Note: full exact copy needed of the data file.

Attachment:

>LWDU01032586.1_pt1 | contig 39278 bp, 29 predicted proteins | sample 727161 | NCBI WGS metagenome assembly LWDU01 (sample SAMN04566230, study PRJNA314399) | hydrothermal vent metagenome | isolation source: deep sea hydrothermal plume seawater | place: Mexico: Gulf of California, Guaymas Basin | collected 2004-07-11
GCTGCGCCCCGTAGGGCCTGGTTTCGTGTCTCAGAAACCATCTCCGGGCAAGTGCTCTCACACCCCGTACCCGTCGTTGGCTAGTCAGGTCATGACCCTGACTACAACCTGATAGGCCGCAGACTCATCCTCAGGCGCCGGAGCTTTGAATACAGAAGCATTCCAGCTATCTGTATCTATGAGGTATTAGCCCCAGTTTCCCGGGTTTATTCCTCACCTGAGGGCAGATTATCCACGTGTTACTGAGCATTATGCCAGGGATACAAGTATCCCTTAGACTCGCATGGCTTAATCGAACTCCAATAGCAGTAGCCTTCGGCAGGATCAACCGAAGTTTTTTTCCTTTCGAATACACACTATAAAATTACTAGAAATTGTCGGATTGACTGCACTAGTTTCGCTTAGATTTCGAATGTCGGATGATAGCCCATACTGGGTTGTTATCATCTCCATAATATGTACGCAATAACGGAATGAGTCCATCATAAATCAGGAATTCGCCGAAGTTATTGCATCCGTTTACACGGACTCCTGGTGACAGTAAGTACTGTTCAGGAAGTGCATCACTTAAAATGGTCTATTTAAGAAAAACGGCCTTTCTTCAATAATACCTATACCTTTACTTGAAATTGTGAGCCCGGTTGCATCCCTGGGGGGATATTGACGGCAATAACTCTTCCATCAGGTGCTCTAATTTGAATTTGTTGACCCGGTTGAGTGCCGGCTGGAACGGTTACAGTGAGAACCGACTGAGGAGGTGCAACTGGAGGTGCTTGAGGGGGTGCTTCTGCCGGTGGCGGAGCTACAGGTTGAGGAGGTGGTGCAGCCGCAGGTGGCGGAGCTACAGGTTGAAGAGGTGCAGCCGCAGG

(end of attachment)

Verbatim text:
>LWDU01032586.1_pt1 | contig 39278 bp, 29 predicted proteins | sample 727161 | NCBI WGS metagenome assembly LWDU01 (sample SAMN04566230, study PRJNA314399) | hydrothermal vent metagenome | isolation source: deep sea hydrothermal plume seawater | place: Mexico: Gulf of California, Guaymas Basin | collected 2004-07-11
GCTGCGCCCCGTAGGGCCTGGTTTCGTGTCTCAGAAACCATCTCCGGGCAAGTGCTCTCACACCCCGTACCCGTCGTTGGCTAGTCAGGTCATGACCCTGACTACAACCTGATAGGCCGCAGACTCATCCTCAGGCGCCGGAGCTTTGAATACAGAAGCATTCCAGCTATCTGTATCTATGAGGTATTAGCCCCAGTTTCCCGGGTTTATTCCTCACCTGAGGGCAGATTATCCACGTGTTACTGAGCATTATGCCAGGGATACAAGTATCCCTTAGACTCGCATGGCTTAATCGAACTCCAATAGCAGTAGCCTTCGGCAGGATCAACCGAAGTTTTTTTCCTTTCGAATACACACTATAAAATTACTAGAAATTGTCGGATTGACTGCACTAGTTTCGCTTAGATTTCGAATGTCGGATGATAGCCCATACTGGGTTGTTATCATCTCCATAATATGTACGCAATAACGGAATGAGTCCATCATAAATCAGGAATTCGCCGAAGTTATTGCATCCGTTTACACGGACTCCTGGTGACAGTAAGTACTGTTCAGGAAGTGCATCACTTAAAATGGTCTATTTAAGAAAAACGGCCTTTCTTCAATAATACCTATACCTTTACTTGAAATTGTGAGCCCGGTTGCATCCCTGGGGGGATATTGACGGCAATAACTCTTCCATCAGGTGCTCTAATTTGAATTTGTTGACCCGGTTGAGTGCCGGCTGGAACGGTTACAGTGAGAACCGACTGAGGAGGTGCAACTGGAGGTGCTTGAGGGGGTGCTTCTGCCGGTGGCGGAGCTACAGGTTGAGGAGGTGGTGCAGCCGCAGGTGGCGGAGCTACAGGTTGAAGAGGTGCAGCCGCAGG